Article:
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Last Updated: Thursday, 29 May, 2003, 10:16 GMT 11:16 UK
Bush 'buried' critical report
President George W Bush
Bush wants more tax cuts
The Bush administration reportedly buried a report commissioned by the US Treasury which predicted a budget deficit of over $44,000bn and called for tax rises.

In a front-page story Britain's Financial Times said the report, which advocated tax rises, was left out of February's budget report as the White House lobbied for $350bn in tax cuts.

Those cuts, the opposite of what was reportedly recommended in the Treasury study, were signed into law by President George W Bush on Wednesday.

The newspaper said the study was "the most comprehensive assessment of how the US government is at risk of being overwhelmed by the 'baby boom' generation's future healthcare and retirement costs".

"It estimates that closing the gap would require the equivalent of an immediate and permanent 66% across-the-board income tax increase," the FT said.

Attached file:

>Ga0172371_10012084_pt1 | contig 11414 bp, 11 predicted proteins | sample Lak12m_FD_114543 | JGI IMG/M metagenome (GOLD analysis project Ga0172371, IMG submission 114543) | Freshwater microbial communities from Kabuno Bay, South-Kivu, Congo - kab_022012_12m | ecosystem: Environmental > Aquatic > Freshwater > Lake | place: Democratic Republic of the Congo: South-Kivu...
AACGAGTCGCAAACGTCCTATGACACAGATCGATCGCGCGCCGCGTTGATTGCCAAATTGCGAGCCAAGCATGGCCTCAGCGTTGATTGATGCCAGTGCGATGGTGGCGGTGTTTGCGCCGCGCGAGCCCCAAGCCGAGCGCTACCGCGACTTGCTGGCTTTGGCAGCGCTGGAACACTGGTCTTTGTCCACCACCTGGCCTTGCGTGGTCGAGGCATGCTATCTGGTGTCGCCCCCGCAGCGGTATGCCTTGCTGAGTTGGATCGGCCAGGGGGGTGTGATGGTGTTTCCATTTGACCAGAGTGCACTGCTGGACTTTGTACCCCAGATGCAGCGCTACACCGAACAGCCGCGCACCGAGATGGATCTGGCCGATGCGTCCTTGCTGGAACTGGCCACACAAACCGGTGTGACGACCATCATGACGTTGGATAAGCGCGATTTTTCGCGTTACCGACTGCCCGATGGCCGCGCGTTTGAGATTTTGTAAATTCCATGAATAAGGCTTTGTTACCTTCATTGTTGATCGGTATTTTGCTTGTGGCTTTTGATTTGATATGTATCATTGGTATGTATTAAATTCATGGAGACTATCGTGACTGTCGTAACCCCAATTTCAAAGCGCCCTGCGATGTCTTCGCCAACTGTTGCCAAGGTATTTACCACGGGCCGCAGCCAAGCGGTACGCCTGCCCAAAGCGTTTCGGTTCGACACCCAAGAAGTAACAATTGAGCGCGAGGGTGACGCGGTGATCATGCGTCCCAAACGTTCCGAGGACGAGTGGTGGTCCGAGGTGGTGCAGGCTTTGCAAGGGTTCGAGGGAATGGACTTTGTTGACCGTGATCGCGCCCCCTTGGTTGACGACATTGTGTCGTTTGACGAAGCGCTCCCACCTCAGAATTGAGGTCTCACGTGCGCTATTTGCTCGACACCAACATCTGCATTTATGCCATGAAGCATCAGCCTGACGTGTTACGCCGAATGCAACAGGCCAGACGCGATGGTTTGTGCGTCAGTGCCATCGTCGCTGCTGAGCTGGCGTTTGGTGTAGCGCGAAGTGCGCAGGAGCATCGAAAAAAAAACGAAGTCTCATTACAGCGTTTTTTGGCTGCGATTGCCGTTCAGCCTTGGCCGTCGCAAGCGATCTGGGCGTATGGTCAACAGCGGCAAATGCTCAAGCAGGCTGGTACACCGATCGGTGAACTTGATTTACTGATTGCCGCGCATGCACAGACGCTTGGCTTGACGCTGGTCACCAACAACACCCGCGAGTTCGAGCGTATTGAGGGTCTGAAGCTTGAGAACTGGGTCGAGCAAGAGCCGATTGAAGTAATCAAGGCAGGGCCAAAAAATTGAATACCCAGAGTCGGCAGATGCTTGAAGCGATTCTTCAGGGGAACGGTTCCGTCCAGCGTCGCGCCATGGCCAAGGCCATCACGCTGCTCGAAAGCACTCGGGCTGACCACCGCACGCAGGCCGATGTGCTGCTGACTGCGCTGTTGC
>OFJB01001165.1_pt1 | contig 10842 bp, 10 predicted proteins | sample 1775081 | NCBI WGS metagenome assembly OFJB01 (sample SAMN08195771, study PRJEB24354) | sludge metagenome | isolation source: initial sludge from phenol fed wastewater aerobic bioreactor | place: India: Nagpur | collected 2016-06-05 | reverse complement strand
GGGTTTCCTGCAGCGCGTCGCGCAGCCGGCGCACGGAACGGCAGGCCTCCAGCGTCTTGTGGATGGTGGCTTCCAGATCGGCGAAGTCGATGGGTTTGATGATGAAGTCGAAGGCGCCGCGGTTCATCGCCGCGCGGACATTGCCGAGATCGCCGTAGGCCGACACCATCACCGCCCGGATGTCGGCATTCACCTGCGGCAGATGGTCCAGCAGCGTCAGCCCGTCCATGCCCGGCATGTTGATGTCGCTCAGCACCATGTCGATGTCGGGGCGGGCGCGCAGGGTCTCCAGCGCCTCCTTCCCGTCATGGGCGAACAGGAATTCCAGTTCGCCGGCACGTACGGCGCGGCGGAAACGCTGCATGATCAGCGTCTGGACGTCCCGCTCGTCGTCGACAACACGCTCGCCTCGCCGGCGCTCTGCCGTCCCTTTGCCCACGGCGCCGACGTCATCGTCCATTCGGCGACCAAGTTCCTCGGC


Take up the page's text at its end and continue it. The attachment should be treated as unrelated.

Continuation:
The Bush administration has been heavily criticised for the tax cuts - which came on top of a 10-year $1,650bn in tax cuts in 2001 - as the US economy stagnates and unemployment rises.

Reports ignored

The FT reported that former Treasury Secretary Paul O'Neill, who was sacked from the administration in December, commissioned the paper.

Two leading US Treasury economists headed the study - Kent Smetters, former Treasury deputy assistant secretary for economic policy, and Jagdessh Gokhale, a Treasury consultant at the time.

In transcripts of interviews with them published by the FT, they disagree over whether the report was meant to be included in the budget report.

Mr Smetters said the report was "never meant to be a Treasury study. It was meant to be some internal thinking... on how to reform the budget".

He was contradicted by Mr Gokhale.

"When we were conducting the study my impression was that it was slated to appear (in the budget)," he said.

But Mr Gokhale added that it had been common practise for US administrations to ignore similar critical reports over the past decade.

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